Yesterday, after I made a few points (with some help from the author of Chastened) about the benefits of holding out, a male reader named Cory Vashon wrote in to take me to task. "It's not about holding out," he said. "It's all about whether a girl becomes clingy or not."
I want to thank Cory for writing in; I think that most of you lady readers appreciate some honest male input as much as I do.
Cory seems to have missed the point of my post somewhat, however. I was not saying, Hey ladies: By acting like a prude, you'll have a better chance of roping a guy in. Rather, I was saying, Hey ladies: If you've felt an extreme emotional hangover after having sex too early on in a "relationship," why not take a step back? Don't put pressure on yourself to have sex — and don't give in to that kind of pressure if you're feeling it from a guy. Take your time with the whole sex thing, and you may reap plenty of benefits.
Regardless, I think this Cory person makes a good point: Men are not necessarily turned off by a woman who is up for having sex early on in a relationship — but they are freaked out, almost uniformly, by any sign of "clinginess."
That raises the question: What the hell are we to do about it, if we become "clingy?" If we feel ourselves wanting more attention with a man as part of the natural progression of a dating situation?
One thing we can do about it is ... to move slowly, sexually.
For those of us who are not naturally aloof, I think waiting to have sex until we are as emotionally or psychologically comfortable with the idea as we are libidinally ready can help us to remain detached. Because — blame it on oxytocin — I, for one, feel a lot more invested in a man after we've had sex. After we've slept together, I'm much more eager for reassurance (in the form of contact with him) that I did the right thing by shagging him. Why not wait until I myself feel very confident that sex with him is the right move?
But, really, haven't I gone on enough about holding out?
How else — you might be asking — can we remain footloose and fancy-free, above and beyond the postponement of intercourse?
The three other tactics that come to mind are familiar ones:
- Date more than one person at a time.
- Keep busy doing things you like to do — and certainly don't sit around, keeping your calendar free, in the hopes the guy in question will ask you to do something.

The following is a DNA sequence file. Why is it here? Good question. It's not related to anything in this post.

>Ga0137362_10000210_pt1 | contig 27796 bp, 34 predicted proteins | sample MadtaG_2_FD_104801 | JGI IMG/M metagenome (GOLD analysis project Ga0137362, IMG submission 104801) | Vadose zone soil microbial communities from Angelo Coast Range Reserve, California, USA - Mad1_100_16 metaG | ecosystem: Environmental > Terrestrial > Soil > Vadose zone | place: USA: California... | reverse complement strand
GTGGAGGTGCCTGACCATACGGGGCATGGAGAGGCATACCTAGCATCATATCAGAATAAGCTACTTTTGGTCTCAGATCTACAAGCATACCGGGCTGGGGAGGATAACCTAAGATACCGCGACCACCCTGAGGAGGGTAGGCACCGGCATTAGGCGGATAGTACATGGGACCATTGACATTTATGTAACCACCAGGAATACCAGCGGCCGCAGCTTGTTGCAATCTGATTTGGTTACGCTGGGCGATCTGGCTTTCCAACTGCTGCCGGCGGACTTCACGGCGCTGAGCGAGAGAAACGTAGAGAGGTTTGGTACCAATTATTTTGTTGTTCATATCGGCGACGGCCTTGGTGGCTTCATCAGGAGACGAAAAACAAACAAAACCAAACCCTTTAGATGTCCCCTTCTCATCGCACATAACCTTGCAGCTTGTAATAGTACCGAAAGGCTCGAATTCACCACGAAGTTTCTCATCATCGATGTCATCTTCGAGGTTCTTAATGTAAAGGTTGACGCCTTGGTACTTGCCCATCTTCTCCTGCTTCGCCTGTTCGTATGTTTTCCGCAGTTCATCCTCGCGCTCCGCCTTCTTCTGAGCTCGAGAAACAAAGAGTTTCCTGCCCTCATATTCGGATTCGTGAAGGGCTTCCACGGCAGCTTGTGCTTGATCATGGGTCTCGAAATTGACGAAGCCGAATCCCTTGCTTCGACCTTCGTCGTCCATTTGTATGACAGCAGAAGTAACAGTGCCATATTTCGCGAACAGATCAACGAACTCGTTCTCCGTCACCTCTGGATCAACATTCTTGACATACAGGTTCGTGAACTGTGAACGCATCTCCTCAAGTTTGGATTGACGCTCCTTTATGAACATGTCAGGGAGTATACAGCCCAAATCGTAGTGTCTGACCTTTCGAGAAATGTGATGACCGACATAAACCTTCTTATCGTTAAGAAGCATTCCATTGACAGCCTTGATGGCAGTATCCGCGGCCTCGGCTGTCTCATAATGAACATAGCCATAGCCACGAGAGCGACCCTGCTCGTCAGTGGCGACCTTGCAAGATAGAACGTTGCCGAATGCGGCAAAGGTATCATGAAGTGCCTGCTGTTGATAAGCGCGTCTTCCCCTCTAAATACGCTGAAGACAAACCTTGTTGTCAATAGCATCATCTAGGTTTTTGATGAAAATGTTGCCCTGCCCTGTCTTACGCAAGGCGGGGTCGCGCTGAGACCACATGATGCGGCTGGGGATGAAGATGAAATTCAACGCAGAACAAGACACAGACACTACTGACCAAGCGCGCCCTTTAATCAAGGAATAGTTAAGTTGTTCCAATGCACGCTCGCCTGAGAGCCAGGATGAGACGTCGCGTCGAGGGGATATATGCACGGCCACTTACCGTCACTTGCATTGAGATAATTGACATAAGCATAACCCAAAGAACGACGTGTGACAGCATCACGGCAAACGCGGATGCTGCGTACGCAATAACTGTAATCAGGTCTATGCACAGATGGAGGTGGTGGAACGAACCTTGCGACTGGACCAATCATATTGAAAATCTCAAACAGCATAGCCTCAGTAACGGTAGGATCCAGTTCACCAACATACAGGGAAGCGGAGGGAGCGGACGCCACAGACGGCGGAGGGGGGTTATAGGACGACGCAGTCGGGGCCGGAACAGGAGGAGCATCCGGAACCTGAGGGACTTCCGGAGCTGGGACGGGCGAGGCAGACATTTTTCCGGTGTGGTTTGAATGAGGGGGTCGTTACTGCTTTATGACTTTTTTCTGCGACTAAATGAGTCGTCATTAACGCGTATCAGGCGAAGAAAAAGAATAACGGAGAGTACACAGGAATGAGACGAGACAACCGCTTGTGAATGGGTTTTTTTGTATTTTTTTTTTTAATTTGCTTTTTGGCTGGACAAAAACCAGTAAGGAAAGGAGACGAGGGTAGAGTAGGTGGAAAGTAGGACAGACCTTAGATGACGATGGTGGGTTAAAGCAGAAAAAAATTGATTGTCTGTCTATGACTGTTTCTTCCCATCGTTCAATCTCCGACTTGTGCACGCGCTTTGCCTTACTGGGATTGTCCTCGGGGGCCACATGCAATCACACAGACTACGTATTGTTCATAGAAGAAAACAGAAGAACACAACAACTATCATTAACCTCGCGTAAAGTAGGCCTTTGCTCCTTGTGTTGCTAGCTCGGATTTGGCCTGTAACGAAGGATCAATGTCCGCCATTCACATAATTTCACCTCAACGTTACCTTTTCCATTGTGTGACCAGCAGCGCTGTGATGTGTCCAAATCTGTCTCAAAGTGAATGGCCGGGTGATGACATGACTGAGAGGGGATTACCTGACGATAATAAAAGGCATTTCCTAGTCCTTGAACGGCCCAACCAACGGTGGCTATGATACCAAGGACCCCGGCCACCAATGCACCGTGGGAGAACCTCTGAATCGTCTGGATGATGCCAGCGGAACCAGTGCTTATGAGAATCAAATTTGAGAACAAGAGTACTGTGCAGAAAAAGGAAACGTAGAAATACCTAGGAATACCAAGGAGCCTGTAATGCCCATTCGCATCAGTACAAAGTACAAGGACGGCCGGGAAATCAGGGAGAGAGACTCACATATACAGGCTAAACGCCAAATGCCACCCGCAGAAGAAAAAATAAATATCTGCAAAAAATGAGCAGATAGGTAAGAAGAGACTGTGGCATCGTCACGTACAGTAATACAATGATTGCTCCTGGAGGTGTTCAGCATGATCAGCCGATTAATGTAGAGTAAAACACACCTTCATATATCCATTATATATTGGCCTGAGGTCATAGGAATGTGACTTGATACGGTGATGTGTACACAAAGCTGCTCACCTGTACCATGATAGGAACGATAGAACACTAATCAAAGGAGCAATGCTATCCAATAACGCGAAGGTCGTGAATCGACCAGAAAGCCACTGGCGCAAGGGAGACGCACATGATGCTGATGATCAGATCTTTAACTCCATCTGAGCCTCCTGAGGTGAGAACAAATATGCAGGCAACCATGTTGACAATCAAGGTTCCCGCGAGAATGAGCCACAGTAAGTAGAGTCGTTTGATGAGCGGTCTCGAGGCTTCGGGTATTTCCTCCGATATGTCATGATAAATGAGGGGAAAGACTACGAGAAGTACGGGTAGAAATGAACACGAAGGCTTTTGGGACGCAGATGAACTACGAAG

- Spend more time with your friends.
I always find these kinds of suggestions rather .... annoying. For one thing, though it occasionally happens that I'm "dating" more than one person at a time, more often than not, I'm hoping to find ONE goddamn member of the male species who so excites me that I get the desire to reveal to him both what's in my head and what's under my skirt. Also, I make a concerted effort to build a lot of alone time into my life. As a writer, it's necessary for me to spend as many hours as I can reading and writing and thinking. Filling up my schedule with activities simply to distract myself from some guy seems aggravating, and it certainly doesn't make me feel self-confident and powerful.
Nonetheless, in the past, during periods of particularly egregious obsession, I have abided by the exhortation to "keep busy," knowing full well I might go nuts otherwise. At the same time, it never really helped that much when I was in serious straits. How can it, in this age of digital reality, when it's possible to wonder at every single second of the day (thanks to your iPhone, your BlackBerry, your cell) why you haven't heard from him yet?
Anyway, my darlings, I'm turning this over to you now. What do YOU think about this whole topic of trying not to seem too attached? (I don't love the words needy or clingy. I think there's no need to be derisive about the desire for attention and affection, which comes naturally — and powerfully — to all of us, though we can't always get what we want.) What do YOU do to distract yourself, or to remain detached or aloof in the early stages of a relationship, before you've both agreed to a certain level of commitment?